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Just finished reading How It All Began: A Novelby Penelope Lively. I find it hard to describe this book – it’s wonderful. I loved it. But describing it is perplexing. The title relates to one of the characters, a woman of a certain age, who is mugged, and has to go live with her daughter and son in law for awhile since she’s stuck with crutches and has mobility problems. That starts the cavalcade of events that spread around her, with the characters. And she knows nothing whatsoever about them, hardly. They’re all somewhat inter-related (not much family, but mostly by circumstance) and they all get into some rather logical and some peculiar relationships. You engage  with each and every one of them; at least I sure did; and was trying to tell some of them to back away from what they were about to do. Or “be careful;” or “don’t go there.” That kind of thing. There is nothing insidious, no mystery involved – it’s all about these people and what happens to them. I was sad when the book was finished. The author, Lively, does add a chapter at the end – I wonder if it wasn’t part of the master plan – that kind of tidies up everything, and you get to see all of the characters move on with their lives, happy or not, but mostly happy. Really enjoyed the book. Am not sure it would be a good book club read, as the only thing to discuss are the characters themselves. Lively paints these characters well; you can just picture them as they get themselves in and out of relationship mischief.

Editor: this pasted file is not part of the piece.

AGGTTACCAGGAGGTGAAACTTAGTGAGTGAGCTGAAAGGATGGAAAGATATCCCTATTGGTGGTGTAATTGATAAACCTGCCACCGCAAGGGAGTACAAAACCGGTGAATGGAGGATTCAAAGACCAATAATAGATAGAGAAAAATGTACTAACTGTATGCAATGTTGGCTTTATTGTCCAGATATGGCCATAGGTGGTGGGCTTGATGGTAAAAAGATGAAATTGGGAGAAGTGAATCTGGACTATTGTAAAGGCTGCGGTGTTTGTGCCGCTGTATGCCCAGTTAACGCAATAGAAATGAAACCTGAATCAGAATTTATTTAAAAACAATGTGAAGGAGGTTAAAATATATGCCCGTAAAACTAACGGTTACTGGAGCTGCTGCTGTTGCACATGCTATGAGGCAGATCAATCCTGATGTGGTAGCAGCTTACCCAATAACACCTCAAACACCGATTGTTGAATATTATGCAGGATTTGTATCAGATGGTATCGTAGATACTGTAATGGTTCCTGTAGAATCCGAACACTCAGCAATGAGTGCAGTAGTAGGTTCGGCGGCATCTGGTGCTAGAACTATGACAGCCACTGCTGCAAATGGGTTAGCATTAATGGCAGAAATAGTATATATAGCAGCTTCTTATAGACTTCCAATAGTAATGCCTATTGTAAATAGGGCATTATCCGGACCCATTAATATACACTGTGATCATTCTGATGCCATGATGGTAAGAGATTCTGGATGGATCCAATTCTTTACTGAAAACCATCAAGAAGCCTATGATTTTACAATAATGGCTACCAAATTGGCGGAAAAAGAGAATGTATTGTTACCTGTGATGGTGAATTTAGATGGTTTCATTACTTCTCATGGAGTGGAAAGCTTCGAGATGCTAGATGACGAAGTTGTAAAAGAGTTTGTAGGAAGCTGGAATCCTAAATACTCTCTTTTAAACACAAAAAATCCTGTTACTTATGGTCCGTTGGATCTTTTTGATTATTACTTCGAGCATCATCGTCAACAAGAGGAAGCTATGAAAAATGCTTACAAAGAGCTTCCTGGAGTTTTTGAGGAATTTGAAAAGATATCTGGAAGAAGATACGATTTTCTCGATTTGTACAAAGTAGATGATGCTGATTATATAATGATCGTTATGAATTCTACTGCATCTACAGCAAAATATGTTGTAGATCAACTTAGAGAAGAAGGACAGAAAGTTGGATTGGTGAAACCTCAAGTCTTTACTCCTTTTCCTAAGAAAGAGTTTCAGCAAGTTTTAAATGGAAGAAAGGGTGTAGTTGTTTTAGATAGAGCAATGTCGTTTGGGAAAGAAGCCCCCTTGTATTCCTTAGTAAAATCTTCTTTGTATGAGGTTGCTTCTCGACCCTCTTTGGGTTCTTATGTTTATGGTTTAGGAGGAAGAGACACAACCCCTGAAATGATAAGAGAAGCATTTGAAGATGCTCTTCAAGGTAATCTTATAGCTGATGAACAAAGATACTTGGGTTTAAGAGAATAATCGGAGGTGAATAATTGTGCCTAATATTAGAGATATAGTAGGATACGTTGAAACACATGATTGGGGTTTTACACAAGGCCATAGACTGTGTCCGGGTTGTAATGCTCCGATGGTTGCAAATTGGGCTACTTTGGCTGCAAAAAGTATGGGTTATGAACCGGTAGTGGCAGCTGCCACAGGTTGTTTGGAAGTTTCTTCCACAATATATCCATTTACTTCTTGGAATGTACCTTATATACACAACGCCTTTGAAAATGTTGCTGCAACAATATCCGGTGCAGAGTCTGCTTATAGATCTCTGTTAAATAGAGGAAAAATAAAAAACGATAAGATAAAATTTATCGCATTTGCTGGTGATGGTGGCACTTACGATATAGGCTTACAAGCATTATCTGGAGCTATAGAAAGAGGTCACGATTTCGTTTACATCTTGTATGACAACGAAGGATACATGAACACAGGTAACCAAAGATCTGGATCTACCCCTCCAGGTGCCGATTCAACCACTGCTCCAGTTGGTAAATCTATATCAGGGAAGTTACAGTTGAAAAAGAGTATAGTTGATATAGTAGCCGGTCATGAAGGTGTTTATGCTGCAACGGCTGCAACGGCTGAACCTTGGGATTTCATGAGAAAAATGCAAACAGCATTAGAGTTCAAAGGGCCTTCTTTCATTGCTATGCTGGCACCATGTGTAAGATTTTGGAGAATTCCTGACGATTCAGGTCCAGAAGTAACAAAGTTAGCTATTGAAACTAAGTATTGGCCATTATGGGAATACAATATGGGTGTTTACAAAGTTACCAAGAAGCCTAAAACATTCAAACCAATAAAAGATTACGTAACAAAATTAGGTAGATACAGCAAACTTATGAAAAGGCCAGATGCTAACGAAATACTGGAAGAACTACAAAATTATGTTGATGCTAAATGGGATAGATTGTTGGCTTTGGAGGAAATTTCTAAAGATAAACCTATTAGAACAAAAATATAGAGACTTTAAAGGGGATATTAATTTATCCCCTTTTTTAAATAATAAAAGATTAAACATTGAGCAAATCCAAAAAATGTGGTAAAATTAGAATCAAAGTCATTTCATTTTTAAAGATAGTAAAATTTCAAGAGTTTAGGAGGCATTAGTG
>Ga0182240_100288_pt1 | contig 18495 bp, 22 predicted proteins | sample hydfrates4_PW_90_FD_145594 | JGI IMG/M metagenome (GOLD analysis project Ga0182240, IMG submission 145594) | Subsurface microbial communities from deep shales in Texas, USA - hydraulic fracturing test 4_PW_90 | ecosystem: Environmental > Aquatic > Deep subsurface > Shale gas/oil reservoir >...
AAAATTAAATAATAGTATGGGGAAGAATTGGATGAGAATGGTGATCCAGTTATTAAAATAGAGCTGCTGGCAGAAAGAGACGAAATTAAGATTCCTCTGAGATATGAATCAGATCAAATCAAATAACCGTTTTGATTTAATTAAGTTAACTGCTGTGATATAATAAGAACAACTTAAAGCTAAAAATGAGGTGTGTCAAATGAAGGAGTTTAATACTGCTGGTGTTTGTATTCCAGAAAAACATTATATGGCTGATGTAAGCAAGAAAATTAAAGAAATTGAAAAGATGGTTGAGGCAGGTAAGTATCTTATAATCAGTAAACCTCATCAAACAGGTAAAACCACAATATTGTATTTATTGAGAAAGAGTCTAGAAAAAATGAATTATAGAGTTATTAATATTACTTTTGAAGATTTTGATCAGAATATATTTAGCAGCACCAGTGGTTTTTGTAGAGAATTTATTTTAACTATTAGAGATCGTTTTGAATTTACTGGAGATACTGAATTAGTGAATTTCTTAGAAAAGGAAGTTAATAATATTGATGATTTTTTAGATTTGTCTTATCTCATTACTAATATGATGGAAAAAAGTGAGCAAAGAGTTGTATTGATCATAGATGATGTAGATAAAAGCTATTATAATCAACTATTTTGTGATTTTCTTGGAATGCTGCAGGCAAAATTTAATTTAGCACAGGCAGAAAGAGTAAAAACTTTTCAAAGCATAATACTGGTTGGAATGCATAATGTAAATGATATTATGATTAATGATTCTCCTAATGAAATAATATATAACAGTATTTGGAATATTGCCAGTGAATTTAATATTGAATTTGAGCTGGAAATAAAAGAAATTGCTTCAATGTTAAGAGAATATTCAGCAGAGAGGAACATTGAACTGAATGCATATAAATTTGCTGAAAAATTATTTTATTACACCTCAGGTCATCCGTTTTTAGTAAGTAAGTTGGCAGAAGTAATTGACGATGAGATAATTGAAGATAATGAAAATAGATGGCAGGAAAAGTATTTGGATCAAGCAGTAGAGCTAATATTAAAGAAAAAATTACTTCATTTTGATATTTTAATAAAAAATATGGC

The Last Midwife: A Novel by Sandra Dallas. It’s a very, very good read. It tells the story of an older married woman who lives in a small mining town in the Colorado rockies (this is the mid-1800’s), and is well known by all because she’s the only midwife in the area. Often people can’t pay her anything, or very little for her days of service with little or no rest or food. Suddenly, a couple accuse her of strangling their infant (she arrived after the birth, actually). Hence the story is about how this small town rallies or rails for or against Gracy. She didn’t commit the crime, but not everyone can be convinced since the father is a wealthy man in the area who carries a lot of clout. There’s plenty of relationship issues here, which make really great fodder for a novel. And there are plenty of characters in the book that you’ll love or hate. Some secrets get dredged up too. Oh, such a good read.

On my recent road trip, I visited one of my local libraries and borrowed 5 books on tape. We listened to 3 of them. I’m a big fan of Craig Johnson, the author of a series of mysteries taking place in Wyoming, and a TV series on Netflix called Longmire. This book, A Serpent’s Tooth: A Longmire Mystery was really complex. Hard to explain, but it’s about graft and greed and oil. Worth reading, for sure. Also read Stone Kiss by Faye Kellerman, another complex mystery about Lt Decker, an LA cop who journeys to NYC to help out his family when a murder occurs. Lots of violence in this one.  Not particularly a fav book, I’d venture. Then read Leaving Time: A Novel by Jodi Picoult. I’ve read most of her books – always very riveting. In this book, you’ll learn a whole lot about elephants since the protagonist in it is a young girl whose mother disappeared when she was quite young. Her parents ran an elephant sanctuary in New Hampshire. In the ensuing years, Jenna has tried to find clues as to her mother’s whereabouts because she just cannot believe her mother would have up and abandoned her. There are a whole cast of characters (her mother, her father, employees at the sanctuary, a cop or two, and a psychic). All play fairly prominent roles. Fascinating book – I really liked it, almost as much for the education about the behavior of elephants as about the mystery. A great read.